Costs of providing food assistance to HIV/AIDS patients in Sofala province, Mozambique: a retrospective analysis
SourceCost Effectiveness and Resource Allocation, 11, 1, (2013), pp. 20
Article / Letter to editor
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Primary and Community Care
Cost Effectiveness and Resource Allocation
SubjectNCEBP 7: Effective primary care and public health; NCEBP 7: Effective primary care and public health N4i 3: Poverty-related infectious diseases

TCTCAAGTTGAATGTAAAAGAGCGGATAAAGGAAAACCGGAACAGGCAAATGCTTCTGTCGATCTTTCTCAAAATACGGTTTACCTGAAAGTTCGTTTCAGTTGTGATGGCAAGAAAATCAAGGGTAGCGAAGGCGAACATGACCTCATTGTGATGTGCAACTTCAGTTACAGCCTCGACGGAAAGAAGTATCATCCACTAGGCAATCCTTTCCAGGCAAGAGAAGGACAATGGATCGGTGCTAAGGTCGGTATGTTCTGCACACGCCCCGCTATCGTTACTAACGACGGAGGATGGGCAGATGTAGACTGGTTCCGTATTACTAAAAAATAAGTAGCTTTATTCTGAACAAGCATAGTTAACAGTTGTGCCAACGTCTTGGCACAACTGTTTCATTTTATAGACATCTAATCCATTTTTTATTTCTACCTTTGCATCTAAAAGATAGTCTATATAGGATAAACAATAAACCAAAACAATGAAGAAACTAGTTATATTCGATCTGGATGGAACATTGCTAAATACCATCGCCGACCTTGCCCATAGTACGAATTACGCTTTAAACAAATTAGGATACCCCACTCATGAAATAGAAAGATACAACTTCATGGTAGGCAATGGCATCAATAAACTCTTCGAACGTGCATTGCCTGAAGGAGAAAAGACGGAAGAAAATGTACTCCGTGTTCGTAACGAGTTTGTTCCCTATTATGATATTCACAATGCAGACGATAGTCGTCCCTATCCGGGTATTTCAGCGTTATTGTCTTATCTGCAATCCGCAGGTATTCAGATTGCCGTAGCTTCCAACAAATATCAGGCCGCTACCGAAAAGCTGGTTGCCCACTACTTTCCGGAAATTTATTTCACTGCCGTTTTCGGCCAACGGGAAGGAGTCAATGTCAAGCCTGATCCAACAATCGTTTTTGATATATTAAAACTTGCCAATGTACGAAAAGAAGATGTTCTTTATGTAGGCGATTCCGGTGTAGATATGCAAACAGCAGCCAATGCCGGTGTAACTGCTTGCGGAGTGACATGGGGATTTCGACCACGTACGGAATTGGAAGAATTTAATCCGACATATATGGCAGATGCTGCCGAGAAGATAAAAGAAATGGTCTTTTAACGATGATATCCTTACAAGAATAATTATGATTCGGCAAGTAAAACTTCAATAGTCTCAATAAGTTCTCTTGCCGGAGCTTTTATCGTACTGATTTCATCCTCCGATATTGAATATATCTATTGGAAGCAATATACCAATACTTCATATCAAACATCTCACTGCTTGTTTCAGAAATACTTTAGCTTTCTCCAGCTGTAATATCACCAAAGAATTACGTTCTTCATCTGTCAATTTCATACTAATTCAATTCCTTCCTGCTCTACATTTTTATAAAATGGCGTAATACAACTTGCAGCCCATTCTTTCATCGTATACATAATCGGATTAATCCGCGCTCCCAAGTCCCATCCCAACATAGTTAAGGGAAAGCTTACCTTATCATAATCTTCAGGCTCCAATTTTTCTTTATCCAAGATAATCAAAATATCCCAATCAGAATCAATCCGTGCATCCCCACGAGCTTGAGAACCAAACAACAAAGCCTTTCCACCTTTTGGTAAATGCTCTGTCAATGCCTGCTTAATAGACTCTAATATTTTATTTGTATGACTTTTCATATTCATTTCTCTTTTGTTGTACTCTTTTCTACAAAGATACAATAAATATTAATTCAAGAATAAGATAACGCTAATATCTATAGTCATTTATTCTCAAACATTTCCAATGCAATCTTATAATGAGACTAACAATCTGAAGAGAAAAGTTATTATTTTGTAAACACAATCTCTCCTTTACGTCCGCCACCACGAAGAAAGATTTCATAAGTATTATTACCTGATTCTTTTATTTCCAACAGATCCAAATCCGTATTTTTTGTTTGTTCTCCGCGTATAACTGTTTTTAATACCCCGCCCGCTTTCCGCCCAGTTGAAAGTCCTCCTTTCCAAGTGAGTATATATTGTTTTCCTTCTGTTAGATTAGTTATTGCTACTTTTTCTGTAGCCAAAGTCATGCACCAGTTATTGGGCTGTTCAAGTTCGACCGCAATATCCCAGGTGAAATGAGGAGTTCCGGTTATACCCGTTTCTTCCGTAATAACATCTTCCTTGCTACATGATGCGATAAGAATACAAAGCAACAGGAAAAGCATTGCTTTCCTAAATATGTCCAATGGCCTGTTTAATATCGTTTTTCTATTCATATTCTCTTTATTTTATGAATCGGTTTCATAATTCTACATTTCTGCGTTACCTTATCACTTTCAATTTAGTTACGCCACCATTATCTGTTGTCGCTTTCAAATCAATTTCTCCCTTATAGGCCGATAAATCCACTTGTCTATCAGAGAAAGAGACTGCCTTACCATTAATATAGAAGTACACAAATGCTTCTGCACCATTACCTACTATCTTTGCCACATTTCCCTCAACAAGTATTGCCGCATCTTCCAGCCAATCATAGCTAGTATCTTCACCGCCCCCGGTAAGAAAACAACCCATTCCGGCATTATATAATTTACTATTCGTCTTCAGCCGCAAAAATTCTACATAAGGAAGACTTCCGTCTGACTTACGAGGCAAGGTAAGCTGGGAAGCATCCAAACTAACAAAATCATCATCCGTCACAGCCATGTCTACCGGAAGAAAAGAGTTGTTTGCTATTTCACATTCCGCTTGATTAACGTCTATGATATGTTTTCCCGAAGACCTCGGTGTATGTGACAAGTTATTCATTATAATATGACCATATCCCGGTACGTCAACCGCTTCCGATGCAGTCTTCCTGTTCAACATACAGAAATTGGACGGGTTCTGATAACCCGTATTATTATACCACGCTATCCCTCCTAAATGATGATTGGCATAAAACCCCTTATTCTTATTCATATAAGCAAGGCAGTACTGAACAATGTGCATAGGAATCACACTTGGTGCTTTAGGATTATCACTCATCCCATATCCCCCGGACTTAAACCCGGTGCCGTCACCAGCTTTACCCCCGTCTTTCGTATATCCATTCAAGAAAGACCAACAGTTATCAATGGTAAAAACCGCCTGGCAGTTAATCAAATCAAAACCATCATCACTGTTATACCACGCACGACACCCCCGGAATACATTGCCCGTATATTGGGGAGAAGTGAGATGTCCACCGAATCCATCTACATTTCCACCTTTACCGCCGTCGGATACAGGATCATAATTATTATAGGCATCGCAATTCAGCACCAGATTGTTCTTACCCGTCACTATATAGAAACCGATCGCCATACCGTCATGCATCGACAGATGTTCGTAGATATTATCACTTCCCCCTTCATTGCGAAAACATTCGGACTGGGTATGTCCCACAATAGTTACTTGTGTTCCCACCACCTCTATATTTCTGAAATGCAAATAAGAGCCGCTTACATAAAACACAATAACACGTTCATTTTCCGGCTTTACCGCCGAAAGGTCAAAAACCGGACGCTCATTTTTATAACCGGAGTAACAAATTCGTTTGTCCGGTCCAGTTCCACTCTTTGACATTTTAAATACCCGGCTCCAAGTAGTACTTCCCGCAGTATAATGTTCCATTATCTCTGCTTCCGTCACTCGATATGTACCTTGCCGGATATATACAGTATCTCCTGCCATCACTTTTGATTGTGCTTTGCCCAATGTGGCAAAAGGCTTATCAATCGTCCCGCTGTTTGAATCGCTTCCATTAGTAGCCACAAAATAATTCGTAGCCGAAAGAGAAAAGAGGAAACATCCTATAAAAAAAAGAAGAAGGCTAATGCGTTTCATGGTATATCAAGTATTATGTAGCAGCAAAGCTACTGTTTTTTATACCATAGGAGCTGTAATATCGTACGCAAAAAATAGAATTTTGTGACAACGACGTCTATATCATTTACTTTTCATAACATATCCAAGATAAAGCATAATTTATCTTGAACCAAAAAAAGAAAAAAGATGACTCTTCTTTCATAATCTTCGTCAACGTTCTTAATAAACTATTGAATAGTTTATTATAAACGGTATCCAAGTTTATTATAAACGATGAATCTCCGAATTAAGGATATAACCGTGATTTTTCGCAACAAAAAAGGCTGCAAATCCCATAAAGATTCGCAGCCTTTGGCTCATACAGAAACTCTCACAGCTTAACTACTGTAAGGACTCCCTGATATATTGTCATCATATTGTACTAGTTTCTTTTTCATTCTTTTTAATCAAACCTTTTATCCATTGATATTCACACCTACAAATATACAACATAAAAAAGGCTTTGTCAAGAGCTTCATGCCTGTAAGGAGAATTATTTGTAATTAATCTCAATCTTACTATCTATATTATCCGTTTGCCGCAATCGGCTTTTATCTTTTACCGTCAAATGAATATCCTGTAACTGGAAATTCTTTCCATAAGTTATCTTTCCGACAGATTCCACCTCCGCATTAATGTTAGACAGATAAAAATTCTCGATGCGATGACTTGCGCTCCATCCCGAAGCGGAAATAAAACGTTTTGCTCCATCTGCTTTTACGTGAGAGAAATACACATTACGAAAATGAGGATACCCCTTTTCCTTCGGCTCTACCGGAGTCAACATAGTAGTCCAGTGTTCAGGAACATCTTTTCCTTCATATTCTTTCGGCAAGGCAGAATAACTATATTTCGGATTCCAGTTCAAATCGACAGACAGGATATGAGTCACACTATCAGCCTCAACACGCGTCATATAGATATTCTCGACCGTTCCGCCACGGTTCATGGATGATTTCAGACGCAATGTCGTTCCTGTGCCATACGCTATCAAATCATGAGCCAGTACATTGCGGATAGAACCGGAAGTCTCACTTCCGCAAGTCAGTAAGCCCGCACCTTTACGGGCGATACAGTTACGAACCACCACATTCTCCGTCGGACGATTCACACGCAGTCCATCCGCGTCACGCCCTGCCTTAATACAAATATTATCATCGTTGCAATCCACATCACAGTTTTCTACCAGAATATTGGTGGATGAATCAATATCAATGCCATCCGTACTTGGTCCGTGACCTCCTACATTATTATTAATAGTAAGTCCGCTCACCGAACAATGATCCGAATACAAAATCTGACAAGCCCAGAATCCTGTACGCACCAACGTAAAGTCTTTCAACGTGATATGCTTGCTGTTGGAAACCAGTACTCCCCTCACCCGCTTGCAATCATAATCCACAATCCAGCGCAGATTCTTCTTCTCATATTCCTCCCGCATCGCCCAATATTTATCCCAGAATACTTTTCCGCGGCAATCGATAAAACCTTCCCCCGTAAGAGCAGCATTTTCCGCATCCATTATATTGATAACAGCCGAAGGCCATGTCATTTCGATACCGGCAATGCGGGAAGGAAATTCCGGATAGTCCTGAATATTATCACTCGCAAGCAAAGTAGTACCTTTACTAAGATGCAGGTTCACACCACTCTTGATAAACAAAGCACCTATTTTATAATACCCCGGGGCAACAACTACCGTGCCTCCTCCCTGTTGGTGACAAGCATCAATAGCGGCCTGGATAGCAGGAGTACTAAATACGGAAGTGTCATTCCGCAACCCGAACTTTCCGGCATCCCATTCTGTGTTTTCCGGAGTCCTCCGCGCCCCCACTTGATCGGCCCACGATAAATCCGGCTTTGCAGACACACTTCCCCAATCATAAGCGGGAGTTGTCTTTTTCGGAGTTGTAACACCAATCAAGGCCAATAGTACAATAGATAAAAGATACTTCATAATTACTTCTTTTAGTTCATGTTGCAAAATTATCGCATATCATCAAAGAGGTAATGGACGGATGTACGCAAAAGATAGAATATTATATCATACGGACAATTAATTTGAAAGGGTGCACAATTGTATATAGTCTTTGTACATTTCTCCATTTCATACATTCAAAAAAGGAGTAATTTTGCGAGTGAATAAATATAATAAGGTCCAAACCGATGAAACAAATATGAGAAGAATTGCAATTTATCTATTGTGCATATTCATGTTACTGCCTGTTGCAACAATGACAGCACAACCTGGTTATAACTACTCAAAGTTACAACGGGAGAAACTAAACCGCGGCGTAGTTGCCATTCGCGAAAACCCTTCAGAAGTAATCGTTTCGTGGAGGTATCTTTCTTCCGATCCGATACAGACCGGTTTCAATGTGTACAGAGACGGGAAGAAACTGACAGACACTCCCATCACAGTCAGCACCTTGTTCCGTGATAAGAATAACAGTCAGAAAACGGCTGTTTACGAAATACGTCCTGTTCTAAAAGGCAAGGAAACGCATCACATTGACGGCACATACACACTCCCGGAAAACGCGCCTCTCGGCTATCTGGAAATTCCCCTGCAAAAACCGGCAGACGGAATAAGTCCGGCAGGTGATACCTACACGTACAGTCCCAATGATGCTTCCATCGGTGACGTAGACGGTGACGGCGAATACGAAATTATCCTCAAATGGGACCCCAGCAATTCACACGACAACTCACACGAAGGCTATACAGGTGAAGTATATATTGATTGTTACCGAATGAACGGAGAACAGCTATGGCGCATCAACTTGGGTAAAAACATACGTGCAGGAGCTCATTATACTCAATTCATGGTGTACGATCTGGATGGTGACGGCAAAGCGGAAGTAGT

BACKGROUND: As care and antiretroviral treatment (ART) for people living with HIV/AIDS become widely available, the number of people accessing these resources also increases. Despite this exceptional progress, the estimated coverage in low- and middle-income countries is still less than half of all people who need treatment. In addition, treatment discontinuation and non-adherence are still concerns for ART programs. Governments and partner institutions have sought to implement a variety of interventions addressing the main reasons behind the low coverage of, discontinuation of, and non-adherence to ART. Food assistance is one of those interventions; increasing evidence suggests that this type of intervention has the potential to improve ART outcomes. However, to our knowledge, no study has estimated its costs in detail. The objective of this study was to assess the costs of a program providing food assistance to HIV/AIDS patients in Sofala province, Mozambique, in 2009. METHODS: We performed a retrospective analysis of the costs of providing food assistance, based on financial and economic costs. We used the ingredients approach to estimate costs, which involved multiplying the total estimated quantities of goods and services actually employed in providing the intervention by their respective unit prices. RESULTS: In 2009, the cost of providing food assistance to HIV/AIDS patients was $2.27 million, with capital and recurrent costs accounting for 1% and 99% of total costs, respectively. Food made up the largest component, at 49% of total costs. At 24%, transport operating costs were the second largest item. The cost per patient served was $288 over 3 months. CONCLUSION: The food distribution program carries significant costs. To assess whether it provides value for money, the present study results should be interpreted in conjunction with the program's impact, and in comparison with other programs that aim to improve adherence to ART. Our costing analysis revealed important management information, indicating that the program incurred relatively large overhead costs. This result raises questions regarding the efficiency of implementing this food distribution program.
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